Sir John Arthur 'Jack' Brabham was born in early April of 1926 in Sydney Australia. He attended school until the age of fifteen, when he left to pursue a career as a mechanic at a repair garage. During World War II, he served in the Royal Australian Air Force. After serving his country, he owned a repair business. His interests and passions were also with racing and soon he was competing in midget car competition. During his first season, he proved he had the mechanical skill and driving talents necessary to become a champion; he won the NSW Championship. More importantly, he had formed a partnership with Ron Tauranac, who would became Brabham's F1 designer and remain with the company during Jack Brabham's racing career. When Brabham retired as a driver at the conclusion of the 1970 season, Tauranac briefly owned and managed the team. It was sold a short time later to Bernie Ecclestone. Tauranac's resume and accomplishments in the field of automobile racing is extensive, including the formation of the Ralt marque and the Theodore Racing F1 car.
Brabham's Grand Prix racing debut was in 1955 at the British Grand Prix in a Maserati 250F. Soon, he had joined the Cooper Car Company team, driving one of their mid-engine machines. The Cooper Cars were among the first to prove the benefits of mid-engine placement. It was an un-traditional design but offered several advantages over the front-engined layout. After many successful races, other marque's began following in the footsteps of the Cooper Cars, and put the 'Cart before the Horse.'
Brabham won the World Championship in 1959 while driving a Cooper car with Coventry Climax power. He repeated this victory the following year. He brought the Cooper racer to the Indianapolis Motor Speedway in 1960 where he managed a ninth place finish. The car had been running as high as third during the race. Many had mocked the awkward and unusual design of the mid-engined car, but the solid performance at the 500-mile race had many re-thinking the designs of their cars. Brabham would return to Indy in 1964, 1969, and again in 1970.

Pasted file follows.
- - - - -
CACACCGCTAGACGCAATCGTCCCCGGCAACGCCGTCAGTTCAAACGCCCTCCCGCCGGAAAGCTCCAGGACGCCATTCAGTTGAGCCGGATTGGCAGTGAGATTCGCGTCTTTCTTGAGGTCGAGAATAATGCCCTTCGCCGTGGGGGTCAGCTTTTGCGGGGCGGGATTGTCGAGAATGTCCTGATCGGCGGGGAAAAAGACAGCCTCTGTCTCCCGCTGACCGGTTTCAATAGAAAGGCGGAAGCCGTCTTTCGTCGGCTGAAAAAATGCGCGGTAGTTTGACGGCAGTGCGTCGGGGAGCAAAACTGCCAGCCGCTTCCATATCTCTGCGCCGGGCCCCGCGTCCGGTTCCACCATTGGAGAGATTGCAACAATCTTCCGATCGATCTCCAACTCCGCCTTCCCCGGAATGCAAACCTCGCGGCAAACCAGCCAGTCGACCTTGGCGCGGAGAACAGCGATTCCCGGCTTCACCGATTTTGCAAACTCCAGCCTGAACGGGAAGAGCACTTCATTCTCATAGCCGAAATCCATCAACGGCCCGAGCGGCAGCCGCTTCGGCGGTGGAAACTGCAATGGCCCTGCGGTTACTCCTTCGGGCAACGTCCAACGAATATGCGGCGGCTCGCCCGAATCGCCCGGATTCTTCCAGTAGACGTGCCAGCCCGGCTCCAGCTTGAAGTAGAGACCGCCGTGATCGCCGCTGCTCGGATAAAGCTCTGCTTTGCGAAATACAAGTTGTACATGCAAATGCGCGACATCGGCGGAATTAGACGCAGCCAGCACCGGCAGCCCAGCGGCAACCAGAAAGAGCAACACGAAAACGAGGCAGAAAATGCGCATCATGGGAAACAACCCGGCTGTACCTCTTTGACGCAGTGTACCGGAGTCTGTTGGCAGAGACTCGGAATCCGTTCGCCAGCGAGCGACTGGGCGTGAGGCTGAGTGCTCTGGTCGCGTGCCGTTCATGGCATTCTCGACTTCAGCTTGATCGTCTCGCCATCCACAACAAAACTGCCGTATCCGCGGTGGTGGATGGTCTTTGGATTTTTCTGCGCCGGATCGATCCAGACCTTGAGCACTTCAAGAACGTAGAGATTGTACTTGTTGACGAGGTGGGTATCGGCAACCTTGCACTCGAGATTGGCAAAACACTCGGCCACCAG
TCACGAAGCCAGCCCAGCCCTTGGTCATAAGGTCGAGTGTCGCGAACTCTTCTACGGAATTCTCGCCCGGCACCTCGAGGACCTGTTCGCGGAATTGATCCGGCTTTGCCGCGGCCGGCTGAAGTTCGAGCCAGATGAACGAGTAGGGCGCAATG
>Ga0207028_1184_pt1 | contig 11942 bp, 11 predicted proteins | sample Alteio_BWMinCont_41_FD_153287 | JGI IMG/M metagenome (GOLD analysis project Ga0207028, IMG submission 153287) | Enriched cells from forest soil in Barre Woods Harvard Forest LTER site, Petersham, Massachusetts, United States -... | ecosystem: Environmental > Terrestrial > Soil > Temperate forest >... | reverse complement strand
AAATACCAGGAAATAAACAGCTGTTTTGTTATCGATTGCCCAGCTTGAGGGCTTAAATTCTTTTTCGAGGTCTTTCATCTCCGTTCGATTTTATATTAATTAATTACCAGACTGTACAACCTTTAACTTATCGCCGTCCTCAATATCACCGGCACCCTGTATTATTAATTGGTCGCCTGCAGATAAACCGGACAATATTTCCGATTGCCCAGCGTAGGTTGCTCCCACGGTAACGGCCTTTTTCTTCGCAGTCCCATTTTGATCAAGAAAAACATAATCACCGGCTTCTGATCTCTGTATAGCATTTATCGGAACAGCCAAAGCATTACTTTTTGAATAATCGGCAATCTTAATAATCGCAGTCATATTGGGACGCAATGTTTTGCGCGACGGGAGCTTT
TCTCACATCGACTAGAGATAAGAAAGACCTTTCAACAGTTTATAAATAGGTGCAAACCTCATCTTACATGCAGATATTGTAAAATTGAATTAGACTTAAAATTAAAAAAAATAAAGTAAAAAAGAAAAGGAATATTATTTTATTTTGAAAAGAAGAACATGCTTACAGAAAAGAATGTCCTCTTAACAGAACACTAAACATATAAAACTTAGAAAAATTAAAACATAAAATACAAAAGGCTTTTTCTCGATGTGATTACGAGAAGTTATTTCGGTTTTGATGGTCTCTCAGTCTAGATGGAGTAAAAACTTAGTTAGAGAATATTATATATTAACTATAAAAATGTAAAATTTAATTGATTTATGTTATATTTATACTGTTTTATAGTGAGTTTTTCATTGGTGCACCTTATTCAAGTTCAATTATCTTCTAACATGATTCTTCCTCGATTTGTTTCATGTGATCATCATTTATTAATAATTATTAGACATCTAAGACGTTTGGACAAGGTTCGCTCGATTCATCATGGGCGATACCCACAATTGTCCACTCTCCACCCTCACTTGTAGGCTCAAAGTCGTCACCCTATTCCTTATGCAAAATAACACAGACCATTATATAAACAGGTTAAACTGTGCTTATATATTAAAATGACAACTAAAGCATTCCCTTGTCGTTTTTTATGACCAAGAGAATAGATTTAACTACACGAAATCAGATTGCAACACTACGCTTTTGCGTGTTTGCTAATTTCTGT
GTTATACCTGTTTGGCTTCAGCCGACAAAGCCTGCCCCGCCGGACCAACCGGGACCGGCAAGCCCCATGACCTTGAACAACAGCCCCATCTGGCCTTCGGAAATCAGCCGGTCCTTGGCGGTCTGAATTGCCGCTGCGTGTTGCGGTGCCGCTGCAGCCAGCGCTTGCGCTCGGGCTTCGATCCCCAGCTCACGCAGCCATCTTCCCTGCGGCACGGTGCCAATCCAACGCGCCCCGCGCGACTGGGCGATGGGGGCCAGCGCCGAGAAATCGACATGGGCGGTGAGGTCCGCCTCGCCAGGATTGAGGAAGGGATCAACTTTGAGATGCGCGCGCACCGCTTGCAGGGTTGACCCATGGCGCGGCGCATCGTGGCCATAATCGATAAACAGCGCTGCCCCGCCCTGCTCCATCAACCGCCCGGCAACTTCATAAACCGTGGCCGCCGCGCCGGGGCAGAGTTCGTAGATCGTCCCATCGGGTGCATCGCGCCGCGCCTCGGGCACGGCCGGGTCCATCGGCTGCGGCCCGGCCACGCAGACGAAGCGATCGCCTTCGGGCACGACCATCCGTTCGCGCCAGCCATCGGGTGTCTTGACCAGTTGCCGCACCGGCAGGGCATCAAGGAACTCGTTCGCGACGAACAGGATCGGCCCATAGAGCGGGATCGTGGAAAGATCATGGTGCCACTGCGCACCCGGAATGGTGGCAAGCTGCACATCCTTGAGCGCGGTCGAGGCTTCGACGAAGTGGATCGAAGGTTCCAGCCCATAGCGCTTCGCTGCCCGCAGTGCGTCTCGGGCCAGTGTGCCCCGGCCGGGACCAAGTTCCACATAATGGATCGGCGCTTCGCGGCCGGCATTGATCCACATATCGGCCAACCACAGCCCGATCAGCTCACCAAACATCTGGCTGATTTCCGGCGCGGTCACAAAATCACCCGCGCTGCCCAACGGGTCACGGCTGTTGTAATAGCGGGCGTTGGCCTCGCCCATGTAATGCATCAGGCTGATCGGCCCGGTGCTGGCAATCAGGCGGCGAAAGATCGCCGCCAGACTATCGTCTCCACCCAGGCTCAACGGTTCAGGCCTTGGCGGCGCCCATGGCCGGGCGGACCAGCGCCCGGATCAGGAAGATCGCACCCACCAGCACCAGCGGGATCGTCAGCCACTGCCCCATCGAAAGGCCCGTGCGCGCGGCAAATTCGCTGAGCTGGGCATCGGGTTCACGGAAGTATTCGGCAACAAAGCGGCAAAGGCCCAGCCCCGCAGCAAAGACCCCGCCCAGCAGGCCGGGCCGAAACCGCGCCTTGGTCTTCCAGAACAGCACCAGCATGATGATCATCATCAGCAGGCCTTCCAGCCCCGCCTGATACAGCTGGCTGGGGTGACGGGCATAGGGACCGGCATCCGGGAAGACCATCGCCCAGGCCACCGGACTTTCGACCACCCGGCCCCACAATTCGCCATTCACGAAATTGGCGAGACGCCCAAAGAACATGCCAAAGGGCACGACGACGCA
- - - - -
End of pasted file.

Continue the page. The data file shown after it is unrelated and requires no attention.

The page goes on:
Brabham Racing Organization
In 1961, Brabham and Tauranac formed the Brabham Racing Organization. The first few years of racing were rather unfruitful for the team and they endured very little success. The team had little financial backing and expenses were always monitored closely. For 1961, only a single car was created. The following year, 11 examples of the BT2 Formula Junior racers were constructed. The BT3 Formula 1 car was created in 1963 and driven by Jack Brabham to many impressive finishes. Brabham drove it to a fourth place finish in its second Grand Prix outing. This accomplishment led Jack Brabham to become the first driver to ever score world championship points in a car bearing his own name.
The single seater cars that followed the BT2 and BT3 shared many similarities in design and components. They were constructed from a spaceframe chassis and did well in competition in the entry level formula series. More was needed to compete strongly in the higher formulas. Even though this was the case, Dan Gurney was able to pilot a BT7 to the Formula 1 victory at the 1964 French Grand Prix.
By 1966, the Brabham Racing Organization was an established marque with growing financial stability from car production. Rule changes in 1966 increased the displacement size from 1.5-liter to 3-liters. Brabham began work, in conjunction with Coventry Climax, on a flat-16 cylinder engine. The engine was intended for the BT19, but development delays meant the project was sidelined and a suitable engine was required. A replacement was found in Australia. The engine was called the Repco, derived from an all-aluminum Oldsmobile engine, and developed by Frank Hallam and Phil Irving. John Judd provided additional assistance to enlarge its displacement size to nearly 3-liters. The result was nearly 300 horsepower which was adequate. Torque, though, was rather low.